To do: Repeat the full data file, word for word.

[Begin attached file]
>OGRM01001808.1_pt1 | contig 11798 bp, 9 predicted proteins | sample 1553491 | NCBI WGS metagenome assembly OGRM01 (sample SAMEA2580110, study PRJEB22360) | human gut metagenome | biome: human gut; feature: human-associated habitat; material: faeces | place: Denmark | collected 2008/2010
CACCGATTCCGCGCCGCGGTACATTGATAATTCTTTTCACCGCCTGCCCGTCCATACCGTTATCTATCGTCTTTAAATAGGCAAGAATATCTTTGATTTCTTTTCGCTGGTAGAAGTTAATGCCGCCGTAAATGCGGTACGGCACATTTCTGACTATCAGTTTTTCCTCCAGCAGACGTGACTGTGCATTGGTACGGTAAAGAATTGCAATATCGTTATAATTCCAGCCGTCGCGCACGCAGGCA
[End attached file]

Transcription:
>OGRM01001808.1_pt1 | contig 11798 bp, 9 predicted proteins | sample 1553491 | NCBI WGS metagenome assembly OGRM01 (sample SAMEA2580110, study PRJEB22360) | human gut metagenome | biome: human gut; feature: human-associated habitat; material: faeces | place: Denmark | collected 2008/2010
CACCGATTCCGCGCCGCGGTACATTGATAATTCTTTTCACCGCCTGCCCGTCCATACCGTTATCTATCGTCTTTAAATAGGCAAGAATATCTTTGATTTCTTTTCGCTGGTAGAAGTTAATGCCGCCGTAAATGCGGTACGGCACATTTCTGACTATCAGTTTTTCCTCCAGCAGACGTGACTGTGCATTGGTACGGTAAAGAATTGCAATATCGTTATAATTCCAGCCGTCGCGCACGCAGGCA